See more from this Session: General Soil and Environmental Quality Posters: I
Tuesday, October 18, 2011
Henry Gonzalez Convention Center, Hall C, Street Level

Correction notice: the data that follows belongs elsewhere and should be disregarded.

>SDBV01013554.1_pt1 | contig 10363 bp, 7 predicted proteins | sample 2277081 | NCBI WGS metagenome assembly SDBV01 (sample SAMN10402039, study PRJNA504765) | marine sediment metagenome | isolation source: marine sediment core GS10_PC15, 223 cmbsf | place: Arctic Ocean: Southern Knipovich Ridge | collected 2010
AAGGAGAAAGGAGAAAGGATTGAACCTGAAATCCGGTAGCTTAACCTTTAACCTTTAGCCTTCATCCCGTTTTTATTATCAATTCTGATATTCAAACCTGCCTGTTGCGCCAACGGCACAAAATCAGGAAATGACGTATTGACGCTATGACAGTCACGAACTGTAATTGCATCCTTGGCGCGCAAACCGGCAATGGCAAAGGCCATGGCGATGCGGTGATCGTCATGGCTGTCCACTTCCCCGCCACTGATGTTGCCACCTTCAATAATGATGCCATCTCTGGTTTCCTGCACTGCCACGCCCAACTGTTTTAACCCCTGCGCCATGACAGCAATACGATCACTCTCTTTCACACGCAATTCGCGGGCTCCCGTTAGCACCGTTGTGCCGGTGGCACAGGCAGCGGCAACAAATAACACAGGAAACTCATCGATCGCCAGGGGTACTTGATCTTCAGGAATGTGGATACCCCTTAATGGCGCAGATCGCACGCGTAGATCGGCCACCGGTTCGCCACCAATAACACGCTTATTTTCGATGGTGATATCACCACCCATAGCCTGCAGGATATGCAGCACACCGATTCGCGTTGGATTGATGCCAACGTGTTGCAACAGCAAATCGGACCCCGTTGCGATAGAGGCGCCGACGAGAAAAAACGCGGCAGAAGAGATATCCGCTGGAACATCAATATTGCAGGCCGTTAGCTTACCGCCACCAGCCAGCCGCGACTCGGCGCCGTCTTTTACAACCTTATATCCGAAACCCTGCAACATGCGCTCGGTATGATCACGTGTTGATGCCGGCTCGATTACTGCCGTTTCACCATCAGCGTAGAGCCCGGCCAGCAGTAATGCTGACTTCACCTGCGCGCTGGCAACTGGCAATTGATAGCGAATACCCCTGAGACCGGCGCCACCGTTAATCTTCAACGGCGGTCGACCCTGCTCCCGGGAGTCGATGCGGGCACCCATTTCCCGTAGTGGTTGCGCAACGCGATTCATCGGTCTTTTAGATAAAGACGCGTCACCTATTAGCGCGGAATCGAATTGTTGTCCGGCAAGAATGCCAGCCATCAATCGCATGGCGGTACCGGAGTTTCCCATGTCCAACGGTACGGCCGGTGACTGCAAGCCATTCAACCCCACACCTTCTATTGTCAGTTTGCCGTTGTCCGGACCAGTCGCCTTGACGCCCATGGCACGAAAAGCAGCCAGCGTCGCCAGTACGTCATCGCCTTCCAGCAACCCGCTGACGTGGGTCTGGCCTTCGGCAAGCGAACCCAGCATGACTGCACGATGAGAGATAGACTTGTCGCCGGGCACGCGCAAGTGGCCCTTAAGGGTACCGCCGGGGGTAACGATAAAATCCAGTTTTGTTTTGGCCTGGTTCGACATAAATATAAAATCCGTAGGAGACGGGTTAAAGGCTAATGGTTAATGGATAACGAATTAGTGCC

Biochar converted from agricultural residues or other carbon-rich wastes may provide new methods and materials for environmental management, particularly with respect to carbon sequestration and contaminant remediation. In this study, two biochars were produced from anaerobically digested (DSTC) and undigested sugar beet tailings (STC) through slow-pyrolysis at 600 oC in a N2 environment. Laboratory adsorption experiments were conducted to assess the phosphate removal ability of the two biochars, an activated carbon (AC), and three Fe-modified biochar/AC adsorbents. The DSTC showed the highest phosphate removal ability with a removal rate around 73%. Batch adsorption kinetic and equilibrium isotherm experiments and post-adsorption characterizations suggested that colloidal and nano-sized MgO (periclase) particles on DSTC surface were the main adsorption sites for aqueous phosphate. Batch adsorption experiments also showed that both initial solution pH and coexisting anions could affect the adsorption of phosphate onto the DSTC biochar. Our results suggest that biochar converted from anaerobically digested sugar beet tailings is a promising alternative adsorbent, which can be used to reclaim phosphate from water or reduce phosphate leaching from fertilized soils. In addition, there is no need to regenerate the exhausted biochar because the phosphate-laden biochar contains abundance of valuable nutrients, which may be used as a slow-release fertilizer to enhance soil fertility and to sequester carbon.